Another curious piece of news has reared its head in regards to Tesla Inc (NASDAQ:TSLA), and this time it has to do with the National Transportation Safety Board. For a total of 198,092 shares it increased its holding in General Mtrs Co (NYSE:GM) by 182,634 shares in the quarter, and has risen its stake in Bed Bath & Beyond Inc (NASDAQ:BBBY). That usually takes at least a year, sometimes two. To him, Tesla's reasoning makes little sense.
Tesla Inc. withdrew on Wednesday from a party agreement with the U.S. National Transportation Safety Board (NTSB) that was part of the NTSB's investigation into a fatal Model X collision with a concrete barrier on March 23 in California. Sumwalt said in 2017 that "system safeguards were lacking" and "Tesla allowed the driver to use the system outside of the environment for which it was designed and the system gave far too much leeway to the driver to divert his attention".
The reason behind the NTSB's decision is that Tesla violated the agreement of the investigation by releasing information before it was confirmed and approved by the NTSB.
The National Transportation Safety Board and Tesla offered clashing explanations this week for why the electric auto maker is no longer directly involved in a formal investigation of the fatal auto crash involving one of its vehicles. We don't believe this is right and we will be making an official complaint to Congress.
Tesla said Thursday it will no longer participate in a USA probe of a fatal crash after disagreeing with officials over public disclosures about the investigation. It reiterated that it broke up with the NTSB, not the other way around.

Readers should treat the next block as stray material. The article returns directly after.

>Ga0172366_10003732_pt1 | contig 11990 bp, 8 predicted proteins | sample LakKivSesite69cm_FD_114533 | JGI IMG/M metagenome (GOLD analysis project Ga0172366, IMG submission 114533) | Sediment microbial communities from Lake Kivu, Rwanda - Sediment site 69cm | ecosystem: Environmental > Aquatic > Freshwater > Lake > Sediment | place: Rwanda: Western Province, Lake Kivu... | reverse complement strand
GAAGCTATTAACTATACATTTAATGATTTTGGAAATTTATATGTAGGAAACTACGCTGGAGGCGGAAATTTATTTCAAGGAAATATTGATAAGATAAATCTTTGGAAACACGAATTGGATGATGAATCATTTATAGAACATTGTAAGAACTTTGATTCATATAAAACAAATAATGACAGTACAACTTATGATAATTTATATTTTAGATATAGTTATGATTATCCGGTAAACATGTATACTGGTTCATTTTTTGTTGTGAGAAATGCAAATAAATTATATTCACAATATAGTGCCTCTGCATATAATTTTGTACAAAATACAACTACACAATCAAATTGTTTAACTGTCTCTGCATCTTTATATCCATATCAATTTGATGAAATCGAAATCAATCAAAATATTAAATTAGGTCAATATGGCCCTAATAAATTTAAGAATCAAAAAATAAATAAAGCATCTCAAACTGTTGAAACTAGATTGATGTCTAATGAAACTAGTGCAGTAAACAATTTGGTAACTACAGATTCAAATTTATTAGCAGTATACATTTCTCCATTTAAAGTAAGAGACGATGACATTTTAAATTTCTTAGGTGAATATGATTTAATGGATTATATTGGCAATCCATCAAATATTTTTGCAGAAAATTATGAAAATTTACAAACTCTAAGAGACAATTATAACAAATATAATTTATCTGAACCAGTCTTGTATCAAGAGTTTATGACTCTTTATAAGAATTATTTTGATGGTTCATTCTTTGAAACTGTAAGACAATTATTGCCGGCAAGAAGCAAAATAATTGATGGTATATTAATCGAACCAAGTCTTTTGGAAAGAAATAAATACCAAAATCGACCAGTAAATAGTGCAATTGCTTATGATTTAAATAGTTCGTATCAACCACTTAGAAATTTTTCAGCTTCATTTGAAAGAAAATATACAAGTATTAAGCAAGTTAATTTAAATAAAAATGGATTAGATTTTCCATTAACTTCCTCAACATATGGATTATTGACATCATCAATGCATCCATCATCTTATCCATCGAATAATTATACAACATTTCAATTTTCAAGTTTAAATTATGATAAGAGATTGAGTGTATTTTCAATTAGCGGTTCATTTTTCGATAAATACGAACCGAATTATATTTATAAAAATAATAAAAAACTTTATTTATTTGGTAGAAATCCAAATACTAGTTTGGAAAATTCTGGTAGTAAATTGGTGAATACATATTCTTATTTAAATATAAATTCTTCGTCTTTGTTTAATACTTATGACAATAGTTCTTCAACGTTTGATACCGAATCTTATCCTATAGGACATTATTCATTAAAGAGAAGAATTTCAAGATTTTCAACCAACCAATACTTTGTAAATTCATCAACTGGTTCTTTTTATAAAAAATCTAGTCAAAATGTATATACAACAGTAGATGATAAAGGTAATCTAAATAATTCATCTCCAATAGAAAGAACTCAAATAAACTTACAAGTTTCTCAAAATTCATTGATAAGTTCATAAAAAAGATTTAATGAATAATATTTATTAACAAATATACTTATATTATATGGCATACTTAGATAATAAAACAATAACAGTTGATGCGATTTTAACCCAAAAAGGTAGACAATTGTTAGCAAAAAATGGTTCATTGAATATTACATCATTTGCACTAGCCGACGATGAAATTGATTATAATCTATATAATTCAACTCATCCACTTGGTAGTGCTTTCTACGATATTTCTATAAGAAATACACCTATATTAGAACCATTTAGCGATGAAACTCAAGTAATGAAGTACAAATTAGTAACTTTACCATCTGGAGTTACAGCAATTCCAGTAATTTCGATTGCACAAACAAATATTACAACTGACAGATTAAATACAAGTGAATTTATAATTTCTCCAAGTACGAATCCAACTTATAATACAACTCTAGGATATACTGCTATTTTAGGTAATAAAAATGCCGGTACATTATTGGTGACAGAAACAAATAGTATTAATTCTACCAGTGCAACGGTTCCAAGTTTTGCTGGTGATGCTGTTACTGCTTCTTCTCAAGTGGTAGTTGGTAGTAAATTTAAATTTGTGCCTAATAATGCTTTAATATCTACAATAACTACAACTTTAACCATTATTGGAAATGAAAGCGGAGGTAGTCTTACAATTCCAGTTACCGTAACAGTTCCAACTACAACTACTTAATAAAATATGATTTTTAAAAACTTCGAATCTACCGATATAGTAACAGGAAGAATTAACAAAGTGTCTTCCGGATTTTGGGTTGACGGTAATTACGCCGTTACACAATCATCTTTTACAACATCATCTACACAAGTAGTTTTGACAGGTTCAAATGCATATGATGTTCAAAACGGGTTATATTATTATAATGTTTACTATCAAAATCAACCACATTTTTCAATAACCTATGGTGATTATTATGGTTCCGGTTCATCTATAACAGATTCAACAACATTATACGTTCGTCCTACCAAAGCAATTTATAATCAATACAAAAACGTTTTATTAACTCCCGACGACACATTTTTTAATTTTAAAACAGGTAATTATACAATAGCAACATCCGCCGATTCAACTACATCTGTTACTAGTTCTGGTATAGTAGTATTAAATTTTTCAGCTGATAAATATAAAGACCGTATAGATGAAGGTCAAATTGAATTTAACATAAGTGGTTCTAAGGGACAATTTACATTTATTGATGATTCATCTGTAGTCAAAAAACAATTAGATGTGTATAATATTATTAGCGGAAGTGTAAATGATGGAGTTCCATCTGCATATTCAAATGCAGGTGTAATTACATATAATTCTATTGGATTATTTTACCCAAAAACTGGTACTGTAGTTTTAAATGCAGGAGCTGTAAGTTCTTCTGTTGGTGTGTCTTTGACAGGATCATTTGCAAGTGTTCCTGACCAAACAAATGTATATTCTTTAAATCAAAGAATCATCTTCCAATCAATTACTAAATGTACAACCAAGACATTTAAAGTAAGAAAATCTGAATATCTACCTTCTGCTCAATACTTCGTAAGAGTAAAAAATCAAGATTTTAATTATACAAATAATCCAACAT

Something the public may not be aware of is that the NTSB is not a regulatory body, it is an advisory body.
"The NTSB is a trusted investigatory agency". Sounds pretty straightforward, since laying blame before an investigation wraps up is putting the cart before the horse.
"It does happen, but it is rare considering how many investigations we do and how many party members we have", Knudson said. Even if it refuses, the NTSB can subpoena the info. "As long as you can see that you're ascending levels of hell, that's OK", he told CBS. This will only be the initial production, however, as the factory in Fremont is not large enough to handle the annual target of one million Model Ys Tesla has set. NHTSA pinned the crash on driver error, saying the system wasn't defective.
But Sumwalt evidently believes Tesla could be doing more. Currently, the system can control the car's steering, accelerator and brakes in certain scenarios. And there's plenty of reason to think humans are just no good at that sort of thing.
Tesla is in hot water again over Autopilot-related crashes. Building 500,000 Model Ys per year would be the equivalent of what Musk has planned for total production in Fremont by the end of this year, although the company is nowhere near that volume.
Tesla went on to note the prevalence of automotive fatalities in the United States in comparison to fatalities involving cars with Autopilot.
Musk is taking preliminary bids from suppliers for the Model Y, Reuters quotes its sources, which he plans to build in the automaker's Fremont, California plant beginning next year.
More: How safe should we expect self-driving cars to be? Tesla claims you are 3.7 times less likely to be involved in a fatal accident if you've got Autopilot (which it sells as a $5,000 option).
In a statement of their own, Tesla denied reports of the nature of the call, as well as their removal from the investigation.